The booth in question, located in a Maoist-infested forest where elections haven't been held in years, is meant for only 76 tribal voters. For Newton, the paltry number is no deterrent, it is the process that matters. He is inevitably sucked into an adversarial contest with paramilitary commander Atma Singh (Pankaj Tripathi). While Newton is determined to ensure free and fair polling come what may, all that Atma Singh is keen on is getting out of the place with his men before darkness descends.
Newton's team has two other members - 59-year-old government clerk and part-time Hindi writer Loknath (Raghuvir Yadav) and local schoolteacher Malko Netam (Anjali Patil). The former has seen it all and has reason to be disillusioned with the way life has panned out for him. The latter, a feisty and clear-headed tribal girl, is an object of suspicion for the man in uniform detailed to provide security to the polling officers.
In the course of a conversation, one character asks Malko: "Are you nirashavadi (pessimistic)?" Her reply is prompt and loaded: "I am Adivasi". Hers is the voice that reminds the audience of what is amiss in this part of the world - indiscriminate mining, exploitation of forest land, rampant insurgency, and a clunky political system that changes nothing on the ground no matter how many elections are conducted.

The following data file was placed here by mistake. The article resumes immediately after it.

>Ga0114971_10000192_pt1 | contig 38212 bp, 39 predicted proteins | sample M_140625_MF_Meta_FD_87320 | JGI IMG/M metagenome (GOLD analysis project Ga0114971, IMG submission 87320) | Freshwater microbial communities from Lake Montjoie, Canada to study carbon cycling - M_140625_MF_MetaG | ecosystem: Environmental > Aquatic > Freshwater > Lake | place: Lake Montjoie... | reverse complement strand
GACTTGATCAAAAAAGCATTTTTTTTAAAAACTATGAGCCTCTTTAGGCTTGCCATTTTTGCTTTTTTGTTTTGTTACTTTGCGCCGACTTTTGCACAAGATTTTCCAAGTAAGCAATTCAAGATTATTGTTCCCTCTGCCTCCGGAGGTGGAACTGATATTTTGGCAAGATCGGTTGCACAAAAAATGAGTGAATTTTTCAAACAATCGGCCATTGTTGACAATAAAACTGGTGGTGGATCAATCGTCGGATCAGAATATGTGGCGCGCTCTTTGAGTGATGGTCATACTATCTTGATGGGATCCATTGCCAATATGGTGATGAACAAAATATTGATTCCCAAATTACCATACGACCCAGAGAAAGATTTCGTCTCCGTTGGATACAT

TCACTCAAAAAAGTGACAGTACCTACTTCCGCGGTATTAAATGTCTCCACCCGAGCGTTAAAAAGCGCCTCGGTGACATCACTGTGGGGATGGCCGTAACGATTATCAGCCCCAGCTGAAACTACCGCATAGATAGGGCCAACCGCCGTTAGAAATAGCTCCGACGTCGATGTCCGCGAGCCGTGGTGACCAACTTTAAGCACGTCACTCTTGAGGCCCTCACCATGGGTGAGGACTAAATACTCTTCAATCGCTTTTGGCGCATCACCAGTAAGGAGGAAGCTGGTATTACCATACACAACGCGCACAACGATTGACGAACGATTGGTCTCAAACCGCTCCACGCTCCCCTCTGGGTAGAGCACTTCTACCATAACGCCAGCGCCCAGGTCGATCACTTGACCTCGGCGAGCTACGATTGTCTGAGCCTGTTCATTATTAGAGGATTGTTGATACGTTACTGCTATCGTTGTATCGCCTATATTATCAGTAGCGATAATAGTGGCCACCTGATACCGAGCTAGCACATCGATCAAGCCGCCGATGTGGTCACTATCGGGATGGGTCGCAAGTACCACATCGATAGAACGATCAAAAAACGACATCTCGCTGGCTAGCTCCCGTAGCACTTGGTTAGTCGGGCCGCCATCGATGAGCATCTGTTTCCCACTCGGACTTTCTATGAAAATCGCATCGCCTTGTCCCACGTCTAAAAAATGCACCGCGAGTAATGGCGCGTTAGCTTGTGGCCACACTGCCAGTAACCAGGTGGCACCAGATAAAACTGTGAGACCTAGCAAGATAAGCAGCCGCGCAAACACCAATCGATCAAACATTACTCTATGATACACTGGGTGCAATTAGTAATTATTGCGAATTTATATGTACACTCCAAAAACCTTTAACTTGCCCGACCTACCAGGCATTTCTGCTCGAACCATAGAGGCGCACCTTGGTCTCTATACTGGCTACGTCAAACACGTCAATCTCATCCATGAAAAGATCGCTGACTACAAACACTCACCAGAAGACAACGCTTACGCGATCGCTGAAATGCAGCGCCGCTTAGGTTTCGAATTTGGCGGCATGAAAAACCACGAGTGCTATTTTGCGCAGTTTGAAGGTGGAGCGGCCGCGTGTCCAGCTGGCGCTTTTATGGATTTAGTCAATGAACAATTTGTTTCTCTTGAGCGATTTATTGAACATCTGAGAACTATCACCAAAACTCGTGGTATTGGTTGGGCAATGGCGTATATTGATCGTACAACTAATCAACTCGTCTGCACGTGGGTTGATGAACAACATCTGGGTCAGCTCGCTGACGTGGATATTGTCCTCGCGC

Newton raises serious and weighty questions about the distortions that have crept into India's much-vaunted democratic processes, but it never succumbs to the temptation to embrace agitprop methods. It doesn't call for revolution; it seeks resolution. The film is always light on its feet, aided doubtless by a bunch of fine actors, and intersperses its little manic sprints with pensive pauses that open up space for introspection.
Newton is Rajkummar Rao's film all the way. He is perfect as the eponymous Everyman who lets no doubt get in the way of his mission. The actor stamps his class both on the role and the tale.
Newton also benefits immensely from the fabulous supporting cast led by the irrepressible Pankaj Tripathi. The brooding paterfamilias of Gurgaon and the jovial dad of Bareilly Ki Barfi transforms into a manipulative and mercurial security official with minimum apparent effort. Tripathi is a marvel. No less commendable are the contributions of the seasoned Raghuvir Yadav, who articulates the despair of a defeated man with the slightest of modulations, and the superb Anjali Patil, completely convincing as a woman whose understanding of the landscape and its people is far deeper than anyone else's.
Sanjay Mishra, in a cameo as a sceptical election trainer who serves as the protagonist's sounding board, is utterly delightful. His fleeting appearance leaves as indelible an impact as the film does as a whole.
Newton is, in one word, unmissable. It is only rarely that wit and wisdom come together in a Hindi film as felicitously as it does here.